Packaging, Contents, Exterior, And Cabling
On the front of the box there's a picture of the PSU with its modular panel exposed. Right next to it are two badges depicting the efficiency certification and provided warranty, which was recently upgraded from seven to 10 years. The series and model descriptions stand out in large letters on a yellow background.
A short feature list in three languages appears on the side, while up top there's a graphical description of the available connectors that includes cable length. Around back, you'll find additional details like the efficiency and fan noise curves, the unit's dimensions, and a power specifications table.
The outer sleeve hides a sturdy cardboard with Corsair's logo printed on it. Inside, the contents are well-protected. The PSU is surrounded by recyclable material instead of packing foam and a nice cloth bag protects the RM650x, adding a luxurious touch.
Bundled accessories include several zip ties, an AC power cord, a case badge, a set of screws for mounting the PSU, the user's manual, a warranty guide, and a pouch for storing unused modular cables. It's always nice to have somewhere to collect unused extras, even if the pouch adds a bit to the final price.
A label almost covers the AC receptacle, informing you that the RM650x's fan won't spin under low and moderate loads. This is especially helpful to those who aren't familiar with semi-passive operation. In fact, when the PSU starts up, its fan spins briefly to show you it's operating properly.
The power switch is located next to the AC socket, while the front exhaust grille is based on a familiar honeycomb design.
On the sides, decals depict the unit's model number. A power specification label can be found on the bottom.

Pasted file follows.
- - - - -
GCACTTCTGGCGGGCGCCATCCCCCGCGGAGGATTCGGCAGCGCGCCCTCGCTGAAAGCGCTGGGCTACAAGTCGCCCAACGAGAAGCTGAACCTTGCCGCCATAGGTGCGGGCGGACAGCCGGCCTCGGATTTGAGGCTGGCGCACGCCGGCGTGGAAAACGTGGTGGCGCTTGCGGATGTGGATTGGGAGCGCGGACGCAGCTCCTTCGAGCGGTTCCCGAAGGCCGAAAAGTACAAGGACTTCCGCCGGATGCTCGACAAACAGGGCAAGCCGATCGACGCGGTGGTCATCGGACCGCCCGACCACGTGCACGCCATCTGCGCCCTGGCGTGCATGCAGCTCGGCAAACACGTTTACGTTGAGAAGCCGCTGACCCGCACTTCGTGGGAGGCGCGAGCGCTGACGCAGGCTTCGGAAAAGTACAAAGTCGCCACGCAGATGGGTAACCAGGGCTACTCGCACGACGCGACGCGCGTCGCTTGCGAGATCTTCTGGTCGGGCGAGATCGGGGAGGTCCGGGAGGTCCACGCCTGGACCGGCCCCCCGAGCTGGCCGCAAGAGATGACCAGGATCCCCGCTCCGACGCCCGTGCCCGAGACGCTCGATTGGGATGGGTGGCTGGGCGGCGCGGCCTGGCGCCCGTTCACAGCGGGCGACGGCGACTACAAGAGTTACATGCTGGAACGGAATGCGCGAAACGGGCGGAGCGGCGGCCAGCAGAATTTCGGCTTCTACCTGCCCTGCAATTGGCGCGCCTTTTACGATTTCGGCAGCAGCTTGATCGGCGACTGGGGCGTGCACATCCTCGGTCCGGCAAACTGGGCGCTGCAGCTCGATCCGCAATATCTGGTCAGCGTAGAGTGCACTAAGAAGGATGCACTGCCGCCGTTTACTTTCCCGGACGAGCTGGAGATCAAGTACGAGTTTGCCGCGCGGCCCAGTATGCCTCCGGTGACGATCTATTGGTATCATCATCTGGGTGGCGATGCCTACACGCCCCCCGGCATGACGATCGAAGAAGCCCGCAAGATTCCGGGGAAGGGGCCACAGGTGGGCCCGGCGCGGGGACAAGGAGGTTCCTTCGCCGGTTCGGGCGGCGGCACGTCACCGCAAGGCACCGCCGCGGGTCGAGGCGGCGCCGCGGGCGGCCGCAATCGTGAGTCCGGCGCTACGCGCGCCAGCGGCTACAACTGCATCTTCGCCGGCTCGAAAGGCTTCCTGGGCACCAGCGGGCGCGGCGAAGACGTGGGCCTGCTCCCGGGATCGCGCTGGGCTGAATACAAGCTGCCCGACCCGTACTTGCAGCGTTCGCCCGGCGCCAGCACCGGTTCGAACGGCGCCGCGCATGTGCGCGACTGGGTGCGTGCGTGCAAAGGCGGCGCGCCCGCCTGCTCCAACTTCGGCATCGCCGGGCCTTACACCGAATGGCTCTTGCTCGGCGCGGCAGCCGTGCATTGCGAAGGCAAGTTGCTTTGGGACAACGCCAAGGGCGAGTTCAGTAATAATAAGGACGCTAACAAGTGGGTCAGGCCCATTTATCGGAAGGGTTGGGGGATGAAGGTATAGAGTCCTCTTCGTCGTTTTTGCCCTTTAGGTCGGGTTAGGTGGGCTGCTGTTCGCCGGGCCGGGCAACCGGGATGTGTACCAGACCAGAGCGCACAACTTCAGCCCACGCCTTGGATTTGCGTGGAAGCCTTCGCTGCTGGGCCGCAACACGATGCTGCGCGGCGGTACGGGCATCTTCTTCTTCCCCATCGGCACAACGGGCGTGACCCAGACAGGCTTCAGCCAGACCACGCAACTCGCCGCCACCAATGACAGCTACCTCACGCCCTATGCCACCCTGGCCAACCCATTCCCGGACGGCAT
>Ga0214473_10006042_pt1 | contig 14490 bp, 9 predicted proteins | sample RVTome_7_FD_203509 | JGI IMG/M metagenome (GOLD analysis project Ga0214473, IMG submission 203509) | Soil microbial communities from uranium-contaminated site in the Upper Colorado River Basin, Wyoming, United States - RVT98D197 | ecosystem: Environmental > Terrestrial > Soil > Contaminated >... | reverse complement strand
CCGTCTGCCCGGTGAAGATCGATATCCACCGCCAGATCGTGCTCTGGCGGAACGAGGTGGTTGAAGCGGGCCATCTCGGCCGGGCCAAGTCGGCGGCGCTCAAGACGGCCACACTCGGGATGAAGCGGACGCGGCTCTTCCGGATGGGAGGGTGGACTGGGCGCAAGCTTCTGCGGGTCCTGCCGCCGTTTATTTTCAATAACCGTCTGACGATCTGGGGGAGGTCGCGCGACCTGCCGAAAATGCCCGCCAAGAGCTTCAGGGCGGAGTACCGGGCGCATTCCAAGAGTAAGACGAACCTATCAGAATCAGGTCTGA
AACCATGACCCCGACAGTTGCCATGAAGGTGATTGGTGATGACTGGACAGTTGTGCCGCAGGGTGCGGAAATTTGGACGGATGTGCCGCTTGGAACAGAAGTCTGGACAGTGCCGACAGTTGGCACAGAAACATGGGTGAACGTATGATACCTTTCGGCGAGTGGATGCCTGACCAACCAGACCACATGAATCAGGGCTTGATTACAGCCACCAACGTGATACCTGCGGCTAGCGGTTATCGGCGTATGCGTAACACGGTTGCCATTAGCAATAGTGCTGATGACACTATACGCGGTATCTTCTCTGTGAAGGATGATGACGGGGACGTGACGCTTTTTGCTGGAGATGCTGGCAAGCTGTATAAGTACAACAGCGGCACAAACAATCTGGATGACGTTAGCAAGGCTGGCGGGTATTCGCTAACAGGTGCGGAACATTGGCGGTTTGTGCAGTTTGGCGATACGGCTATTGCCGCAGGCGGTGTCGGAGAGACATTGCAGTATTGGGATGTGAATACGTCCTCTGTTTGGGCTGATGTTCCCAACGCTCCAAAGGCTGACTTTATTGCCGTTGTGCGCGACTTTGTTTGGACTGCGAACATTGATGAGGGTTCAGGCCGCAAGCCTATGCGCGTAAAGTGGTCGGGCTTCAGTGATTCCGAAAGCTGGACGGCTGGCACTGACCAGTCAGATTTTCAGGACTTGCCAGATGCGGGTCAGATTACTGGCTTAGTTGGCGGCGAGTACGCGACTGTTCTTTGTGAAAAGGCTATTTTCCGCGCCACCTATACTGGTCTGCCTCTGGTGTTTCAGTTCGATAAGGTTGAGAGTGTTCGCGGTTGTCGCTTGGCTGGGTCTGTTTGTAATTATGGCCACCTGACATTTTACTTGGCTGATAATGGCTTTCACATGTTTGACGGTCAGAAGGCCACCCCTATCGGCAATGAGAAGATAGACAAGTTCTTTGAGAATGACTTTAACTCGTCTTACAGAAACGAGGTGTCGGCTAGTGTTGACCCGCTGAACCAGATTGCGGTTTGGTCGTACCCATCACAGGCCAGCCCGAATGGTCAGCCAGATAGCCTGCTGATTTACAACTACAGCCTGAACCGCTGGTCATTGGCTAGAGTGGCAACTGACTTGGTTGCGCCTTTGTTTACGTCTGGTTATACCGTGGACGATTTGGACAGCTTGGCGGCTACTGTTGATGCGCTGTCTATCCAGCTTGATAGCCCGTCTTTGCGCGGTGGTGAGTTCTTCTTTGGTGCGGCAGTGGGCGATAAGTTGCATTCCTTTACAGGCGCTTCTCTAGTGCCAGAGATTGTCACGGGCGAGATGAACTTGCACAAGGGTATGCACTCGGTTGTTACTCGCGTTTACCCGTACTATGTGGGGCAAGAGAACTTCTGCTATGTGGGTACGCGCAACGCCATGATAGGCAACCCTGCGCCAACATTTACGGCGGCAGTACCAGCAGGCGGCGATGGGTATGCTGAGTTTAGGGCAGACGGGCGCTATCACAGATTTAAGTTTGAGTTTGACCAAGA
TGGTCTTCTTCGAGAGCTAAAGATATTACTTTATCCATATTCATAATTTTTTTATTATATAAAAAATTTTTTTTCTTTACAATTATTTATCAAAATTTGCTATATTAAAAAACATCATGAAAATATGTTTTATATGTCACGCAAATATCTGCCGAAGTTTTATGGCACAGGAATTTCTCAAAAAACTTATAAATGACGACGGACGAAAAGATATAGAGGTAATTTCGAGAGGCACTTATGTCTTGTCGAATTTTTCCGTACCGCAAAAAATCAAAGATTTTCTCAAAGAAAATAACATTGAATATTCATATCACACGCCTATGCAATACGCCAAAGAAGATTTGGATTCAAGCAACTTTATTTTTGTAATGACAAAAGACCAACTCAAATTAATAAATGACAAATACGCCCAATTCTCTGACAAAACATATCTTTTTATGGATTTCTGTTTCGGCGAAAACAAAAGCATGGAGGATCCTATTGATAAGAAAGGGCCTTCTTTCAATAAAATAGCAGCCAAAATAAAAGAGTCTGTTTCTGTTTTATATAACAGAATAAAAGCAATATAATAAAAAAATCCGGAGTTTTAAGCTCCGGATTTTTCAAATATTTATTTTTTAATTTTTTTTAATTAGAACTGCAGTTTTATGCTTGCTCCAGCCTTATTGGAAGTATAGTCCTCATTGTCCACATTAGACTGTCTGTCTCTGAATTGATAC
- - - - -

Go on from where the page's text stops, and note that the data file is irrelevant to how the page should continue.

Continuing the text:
The finish is semi-matte. It exudes quality and doesn't attract fingerprints. Up top, the fan grille is a typical Corsair design with parallel lines.
Meanwhile, around back, the modular panel has nine sockets. Three of them correspond to PCIe and EPS cables. Since there's clearly enough room, again, we'd like to see Corsair add an extra EPS socket.
Physically, the PSU's footprint is quite small. Its fan grille is eye-catching too, since the rest of the external design is pretty boring. As we've said before, it's probably time for Corsair's team to come up with a better-looking chassis for the company's high-end models.
The ATX, PCIe, and EPS cables are round to accommodate their extra filtering capacitors. The peripheral cables are flat though, so they'll help facilitate increased airflow inside your case. All of the cables are black, blending in well with dark interiors.
You're thinking of the older RM650, different design.
The review here just made this unit be one of my recommended 650 models, tied with the EVGA G2/P2 and just below the Seasonic 660XP2!
I hope this same kind of quality intros into other models like the newly refreshed CX PSUs.
Yeah, I believe you are confusing the RMx and RMi with the older, mostly discontinued RM line. And of the old RM line only the 750w and 850w versions that were first made by Chicony Power Technology had the bad reputation. Anyone bashing the RMx and RMi doesn't know what they are talking about. Once misinformation gets out there it's hard to get it corrected though.
Another great review Aris! :)
Seasonic doesn't have a lock on quality. They also don't offer a 10 year warranty which both Corsair and EVGA do on some models. Just off the top of my head Flextronics, CWT and SuperFlower are all capable of making units that are at least equal to high end Seasonic quality. There are others as well.
Plus, efficiency levels are typically better with EVGA than Seasonic.
:??: Not sure what you mean. EVGA has a couple of 80 Plus Titanium models but Seasonic has Titanium models in their new lineup. I'm not sure if those new Seasonic models are available yet though. Other than that I've had an 80 Plus Platinum Seasonic ( 660XP2 ) for a couple of years and their Platinum line has been out since at least 2011.